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SOPOT

Short history

Village Sopot is mentioned for the first time by two names, Golem Sopot (Large Sopot) is located northeast of Kavadarci in Tikvesh nahija (administrative unit). In 1519 the village had 62 Christian families, 13 bachelors, 7 widows and 1 Muslim family. According to the Turkish documents about the history of Macedonian people and the census done in 1573 Golem Sopot had 86 Christian families and 12 Muslim and was among the largest settlement in mentioned area.

Village Mal Sopot (Small Sopot) or Dolni Sopot (Lower Sopot) was in the immediate proximity of golem Sopot and was significantly smaller. According to the census in 1519 Small Sopot had 29 families, 4 bachelors and 1 widow, while in the census of 1573 only 19 families which meant that Small Sopot merged with Large and later both villages were called Sopot.

It is not known how the village got its name, since it is very obvious that the village is far from any water source and water supply has always been a problem for the villagers.

Village is located at the altitude of 130 m at the exit of Luda Mara River towards village of Kurija. Altitude at Marenski Ushi is 235 m and at St. Jovan area is 328 m.

In the second half of 17th century Kara-pasha Debarski, after robbing and devastating settlements of Drenovo, Tikvesh, Poloshki monastery, Dukena and other, came with a large gang of more then 3.000 bandits to the village and decided to settle down in Sopot, declaring himself ajan (head of smaller administration unit). In that later period high number of retired Turkish solders came to settle in Sopot, taking land by force from Christian families and lots of them were force to move away. Thus increased the number of Muslims at the account of Christian population. Such development led to a condition when at the beginning of 19th century almost all population was Muslim.

Village Sopot was interesting place to live in where through time lived many distinguished Turks. Notorious Kara-pasha Debarski had his inn and a tower there, when the Arnauts robbed Tikvesh for the first time. In Sopot he stayed at the old tower, declaring him self ajan of the area. Older inhabitants of Sopot still remember that tower, or its remaining. Another famous Turk who lived there was Ibraim Subashija, who owned a great chiflik (estate) and built a large tower and saraj (palace) in the center of the village, near the two water wells.

For the Muslim population, a mosque was built in the village and Sopot had an imam since 16th century, very first was one named Sinan Hodza. Mosque was built from nicely cut stone blocks, which could have been seen until fifties in 20th century. Place where the mosque was is still called today: Dzamija (mosque).

After the end of the Balkan wars, especially the First World War, Turkish population begun to move out in large numbers to Turkey. There was a vast area of uncultivated land which the King of Yugoslavia gave to deserving “eligible” citizens from Serbia and other parts of Yugoslavia.

During Second World War large number of villagers from Sopot took active part in the liberation army and partisan units, out of which 8 gave their lives in the war.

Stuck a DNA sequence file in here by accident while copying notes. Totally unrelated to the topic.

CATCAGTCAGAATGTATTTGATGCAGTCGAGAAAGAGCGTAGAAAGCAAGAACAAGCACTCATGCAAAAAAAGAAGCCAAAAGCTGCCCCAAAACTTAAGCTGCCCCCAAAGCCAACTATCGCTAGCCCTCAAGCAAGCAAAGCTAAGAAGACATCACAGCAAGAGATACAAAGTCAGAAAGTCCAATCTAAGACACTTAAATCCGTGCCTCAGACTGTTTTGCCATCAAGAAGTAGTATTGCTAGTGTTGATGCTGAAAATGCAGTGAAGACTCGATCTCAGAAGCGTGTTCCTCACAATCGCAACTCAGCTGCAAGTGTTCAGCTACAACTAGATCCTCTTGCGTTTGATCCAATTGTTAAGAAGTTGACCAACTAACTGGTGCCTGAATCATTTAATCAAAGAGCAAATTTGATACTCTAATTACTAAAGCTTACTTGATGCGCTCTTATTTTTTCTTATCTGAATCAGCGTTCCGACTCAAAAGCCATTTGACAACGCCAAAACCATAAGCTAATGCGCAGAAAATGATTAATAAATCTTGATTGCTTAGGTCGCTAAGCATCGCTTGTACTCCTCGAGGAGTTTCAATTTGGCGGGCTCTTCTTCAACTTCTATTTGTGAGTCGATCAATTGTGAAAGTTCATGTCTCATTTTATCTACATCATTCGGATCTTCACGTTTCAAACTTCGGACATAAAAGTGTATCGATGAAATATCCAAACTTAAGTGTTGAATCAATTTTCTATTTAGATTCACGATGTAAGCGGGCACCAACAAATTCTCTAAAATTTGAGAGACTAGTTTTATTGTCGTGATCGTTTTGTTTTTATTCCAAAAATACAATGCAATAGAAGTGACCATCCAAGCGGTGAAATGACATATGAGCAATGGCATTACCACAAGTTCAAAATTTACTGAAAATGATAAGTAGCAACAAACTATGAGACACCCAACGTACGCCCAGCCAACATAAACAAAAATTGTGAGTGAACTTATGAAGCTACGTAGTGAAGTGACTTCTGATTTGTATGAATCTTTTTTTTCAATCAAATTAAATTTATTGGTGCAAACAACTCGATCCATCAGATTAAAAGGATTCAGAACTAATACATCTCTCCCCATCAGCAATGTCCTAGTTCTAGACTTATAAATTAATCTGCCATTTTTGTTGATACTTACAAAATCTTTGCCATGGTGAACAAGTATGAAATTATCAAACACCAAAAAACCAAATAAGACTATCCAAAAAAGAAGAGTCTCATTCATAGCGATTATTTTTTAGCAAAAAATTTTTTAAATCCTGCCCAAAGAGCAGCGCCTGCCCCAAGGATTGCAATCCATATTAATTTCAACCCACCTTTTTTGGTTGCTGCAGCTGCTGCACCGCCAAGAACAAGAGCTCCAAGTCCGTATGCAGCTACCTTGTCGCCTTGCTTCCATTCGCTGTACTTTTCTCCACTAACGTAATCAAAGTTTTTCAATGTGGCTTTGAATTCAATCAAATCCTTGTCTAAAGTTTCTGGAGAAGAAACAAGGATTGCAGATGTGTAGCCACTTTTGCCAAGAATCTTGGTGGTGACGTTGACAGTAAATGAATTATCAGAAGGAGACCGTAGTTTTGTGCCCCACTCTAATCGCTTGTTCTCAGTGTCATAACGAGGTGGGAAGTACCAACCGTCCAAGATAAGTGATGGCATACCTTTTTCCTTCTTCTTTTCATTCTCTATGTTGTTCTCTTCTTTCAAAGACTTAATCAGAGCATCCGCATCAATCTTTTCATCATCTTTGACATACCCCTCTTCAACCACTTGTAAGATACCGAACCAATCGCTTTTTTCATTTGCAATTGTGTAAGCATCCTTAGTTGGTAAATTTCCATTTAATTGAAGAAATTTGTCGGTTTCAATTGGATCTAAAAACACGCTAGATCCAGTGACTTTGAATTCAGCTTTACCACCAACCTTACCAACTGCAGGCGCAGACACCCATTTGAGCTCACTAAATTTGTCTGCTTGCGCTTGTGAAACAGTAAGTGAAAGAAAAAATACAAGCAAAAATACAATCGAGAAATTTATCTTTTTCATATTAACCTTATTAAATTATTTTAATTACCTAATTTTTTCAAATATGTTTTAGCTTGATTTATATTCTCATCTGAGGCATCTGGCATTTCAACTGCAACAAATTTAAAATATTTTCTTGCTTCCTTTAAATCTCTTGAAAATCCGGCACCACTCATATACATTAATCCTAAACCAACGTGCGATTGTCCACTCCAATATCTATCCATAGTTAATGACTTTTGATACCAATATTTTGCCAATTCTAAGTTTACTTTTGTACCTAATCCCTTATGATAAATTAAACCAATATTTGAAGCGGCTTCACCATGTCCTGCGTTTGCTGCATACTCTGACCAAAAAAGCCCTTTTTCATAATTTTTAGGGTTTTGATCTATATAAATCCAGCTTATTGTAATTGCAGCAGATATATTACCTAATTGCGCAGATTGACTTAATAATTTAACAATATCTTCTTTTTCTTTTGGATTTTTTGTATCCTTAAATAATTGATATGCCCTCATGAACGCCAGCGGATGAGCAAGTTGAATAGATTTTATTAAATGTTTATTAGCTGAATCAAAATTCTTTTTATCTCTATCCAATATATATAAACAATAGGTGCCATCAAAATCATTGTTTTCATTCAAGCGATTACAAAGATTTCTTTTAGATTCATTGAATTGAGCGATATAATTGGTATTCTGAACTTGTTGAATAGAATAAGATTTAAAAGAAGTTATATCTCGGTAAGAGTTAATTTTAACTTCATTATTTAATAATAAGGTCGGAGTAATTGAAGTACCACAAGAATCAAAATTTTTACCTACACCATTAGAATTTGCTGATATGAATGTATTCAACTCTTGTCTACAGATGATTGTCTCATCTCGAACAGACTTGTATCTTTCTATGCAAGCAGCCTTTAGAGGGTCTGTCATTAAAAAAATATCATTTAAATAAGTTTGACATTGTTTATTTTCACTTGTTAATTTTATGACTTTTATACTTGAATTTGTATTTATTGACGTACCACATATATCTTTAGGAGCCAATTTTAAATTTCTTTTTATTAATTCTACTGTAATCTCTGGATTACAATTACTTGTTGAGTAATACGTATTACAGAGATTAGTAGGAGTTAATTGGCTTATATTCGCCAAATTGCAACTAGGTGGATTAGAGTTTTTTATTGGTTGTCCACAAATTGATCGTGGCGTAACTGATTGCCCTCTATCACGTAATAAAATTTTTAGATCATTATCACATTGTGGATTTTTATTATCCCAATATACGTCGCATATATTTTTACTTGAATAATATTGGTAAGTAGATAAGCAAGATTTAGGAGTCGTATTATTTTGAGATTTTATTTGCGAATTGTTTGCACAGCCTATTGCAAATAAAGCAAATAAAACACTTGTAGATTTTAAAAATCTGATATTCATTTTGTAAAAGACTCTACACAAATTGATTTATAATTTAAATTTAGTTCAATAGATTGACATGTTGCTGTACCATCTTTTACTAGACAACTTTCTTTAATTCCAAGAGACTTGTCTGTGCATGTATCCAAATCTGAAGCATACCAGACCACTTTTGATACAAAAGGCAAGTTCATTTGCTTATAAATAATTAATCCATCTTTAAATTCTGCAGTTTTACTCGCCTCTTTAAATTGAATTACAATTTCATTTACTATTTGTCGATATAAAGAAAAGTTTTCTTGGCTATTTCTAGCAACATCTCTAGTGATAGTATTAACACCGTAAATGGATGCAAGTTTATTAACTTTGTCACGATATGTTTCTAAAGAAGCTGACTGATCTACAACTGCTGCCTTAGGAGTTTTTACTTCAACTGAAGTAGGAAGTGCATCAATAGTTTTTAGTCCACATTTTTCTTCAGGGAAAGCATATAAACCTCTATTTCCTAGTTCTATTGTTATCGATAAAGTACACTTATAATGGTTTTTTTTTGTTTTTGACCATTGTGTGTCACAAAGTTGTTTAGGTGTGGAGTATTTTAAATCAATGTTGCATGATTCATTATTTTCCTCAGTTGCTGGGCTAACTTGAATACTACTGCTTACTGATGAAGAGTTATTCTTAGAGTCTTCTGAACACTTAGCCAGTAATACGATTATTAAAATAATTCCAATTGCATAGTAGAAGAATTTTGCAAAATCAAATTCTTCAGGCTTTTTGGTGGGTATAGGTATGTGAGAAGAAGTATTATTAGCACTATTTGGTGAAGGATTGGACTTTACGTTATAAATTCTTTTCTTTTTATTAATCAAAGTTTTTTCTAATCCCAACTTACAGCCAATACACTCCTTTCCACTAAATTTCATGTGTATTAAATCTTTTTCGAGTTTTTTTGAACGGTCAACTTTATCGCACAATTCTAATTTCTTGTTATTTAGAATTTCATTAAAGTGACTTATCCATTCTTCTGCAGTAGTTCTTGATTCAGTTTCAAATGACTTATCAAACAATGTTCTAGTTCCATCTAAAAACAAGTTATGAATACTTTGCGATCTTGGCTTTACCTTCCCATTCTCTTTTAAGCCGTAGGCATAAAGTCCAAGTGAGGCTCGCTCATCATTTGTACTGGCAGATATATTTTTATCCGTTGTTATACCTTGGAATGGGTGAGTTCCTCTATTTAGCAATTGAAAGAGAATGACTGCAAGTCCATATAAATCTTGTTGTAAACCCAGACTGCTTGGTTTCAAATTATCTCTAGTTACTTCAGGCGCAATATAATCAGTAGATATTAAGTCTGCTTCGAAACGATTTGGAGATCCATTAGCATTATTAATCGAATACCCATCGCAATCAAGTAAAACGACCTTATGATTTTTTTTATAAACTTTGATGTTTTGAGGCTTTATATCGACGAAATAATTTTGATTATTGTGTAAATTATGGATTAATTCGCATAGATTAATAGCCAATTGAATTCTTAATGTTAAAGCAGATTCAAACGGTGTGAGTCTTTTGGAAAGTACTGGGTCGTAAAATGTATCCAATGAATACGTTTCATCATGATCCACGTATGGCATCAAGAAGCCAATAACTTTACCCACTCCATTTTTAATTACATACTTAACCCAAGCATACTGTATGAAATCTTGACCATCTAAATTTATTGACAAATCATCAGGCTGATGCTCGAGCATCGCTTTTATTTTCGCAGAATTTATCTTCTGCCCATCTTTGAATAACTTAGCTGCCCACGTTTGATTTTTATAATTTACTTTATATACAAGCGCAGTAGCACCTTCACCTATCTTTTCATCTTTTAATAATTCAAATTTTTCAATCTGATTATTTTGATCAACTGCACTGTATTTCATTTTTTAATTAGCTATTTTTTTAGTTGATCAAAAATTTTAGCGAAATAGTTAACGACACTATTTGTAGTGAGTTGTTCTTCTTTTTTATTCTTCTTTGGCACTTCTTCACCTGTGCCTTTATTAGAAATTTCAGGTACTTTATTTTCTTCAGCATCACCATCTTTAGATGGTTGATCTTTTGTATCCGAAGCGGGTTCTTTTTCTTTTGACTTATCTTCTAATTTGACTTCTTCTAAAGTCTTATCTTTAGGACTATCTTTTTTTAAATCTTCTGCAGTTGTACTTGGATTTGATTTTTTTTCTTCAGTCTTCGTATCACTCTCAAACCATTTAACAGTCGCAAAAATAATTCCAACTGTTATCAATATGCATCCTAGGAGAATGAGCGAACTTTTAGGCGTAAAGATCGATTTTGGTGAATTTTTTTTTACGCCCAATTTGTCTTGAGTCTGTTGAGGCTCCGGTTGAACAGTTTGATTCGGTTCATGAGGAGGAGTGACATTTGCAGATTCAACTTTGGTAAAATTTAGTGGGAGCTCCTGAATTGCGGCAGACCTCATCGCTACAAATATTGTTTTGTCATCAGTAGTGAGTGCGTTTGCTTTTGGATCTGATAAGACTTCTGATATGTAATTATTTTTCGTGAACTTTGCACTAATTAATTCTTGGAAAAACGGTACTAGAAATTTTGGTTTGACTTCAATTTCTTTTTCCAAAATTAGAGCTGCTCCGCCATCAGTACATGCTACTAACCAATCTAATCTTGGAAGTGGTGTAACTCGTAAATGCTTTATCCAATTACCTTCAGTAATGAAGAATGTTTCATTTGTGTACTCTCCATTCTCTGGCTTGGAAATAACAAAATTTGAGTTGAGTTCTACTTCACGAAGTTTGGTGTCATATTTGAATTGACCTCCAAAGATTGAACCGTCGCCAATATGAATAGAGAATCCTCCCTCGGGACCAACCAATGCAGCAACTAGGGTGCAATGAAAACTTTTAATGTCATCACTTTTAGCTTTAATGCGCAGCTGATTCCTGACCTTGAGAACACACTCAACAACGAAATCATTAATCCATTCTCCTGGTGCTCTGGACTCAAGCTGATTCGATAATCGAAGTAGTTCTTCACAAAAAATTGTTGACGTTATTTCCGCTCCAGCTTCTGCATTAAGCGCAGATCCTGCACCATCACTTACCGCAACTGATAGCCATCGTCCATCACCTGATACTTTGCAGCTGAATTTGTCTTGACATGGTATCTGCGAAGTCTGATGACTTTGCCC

It is important to know that village Sopot was one of the largest producers of grapes, wine and rakija in the whole Tikvesh area. Out of 117 settlements, Sopot was the largest producer of grape and wine, which you can see from the tax in wine or ushura on must, which villagers used to pay to the state and to their feudal lord during 16th and 17th century. Namely, Sopot used to pay 6600 akkjina (Turkish currency unit) tax a year, compared to Kavadarci with 660, Negotino 1560, Vatasha 660, Veshja 4500 etc.

Vine at that time was cultivated as nerezina which meant planting of a cut vine sprout into the ground. Vine was grown on regular vineyard where a wooden stick would hold and support the vine and the grapes. In the Middle Ages there were strict regulations for vine growing that had to be obeyed since the penalties were severe. The time of pruning was exactly determined, time of fertilizing and how much, how many times you needed to do digging around the vine etc. When filoxera spread, it reduced the area under vineyards dramatically, whose renovation didn’t start until 1920, after the first nursery started to operate in Kavadarci. That is the time when people started cultivating vine on American foundation.

 

Archeological sites

In Sopot there are several sites among which most important is DUKENA-MARENSKI VRSHNIK. This site is located west of the village where one could see remaining or fragments of construction ceramic material, as well as sporadic architectonic plastic. From this site comes the torso made from white marble representing male figure wearing toga. It is placed today in the village church near the cemeteries. Professor Nikola Vulik discovered at this site a bronze statue, which he took to Belgrade along with large number of coins he also found there. Miniatures of bronze plastic and coins of emperor Probus are also related to this site. Settlement dates from 2nd to 4th century.

Church St. Jovan (John). North to the village Sopot, at the border area of Sopot and Kurija one can see remaining of construction ceramic material. It is a rural settlement which is linked to the sacral object mentioned before.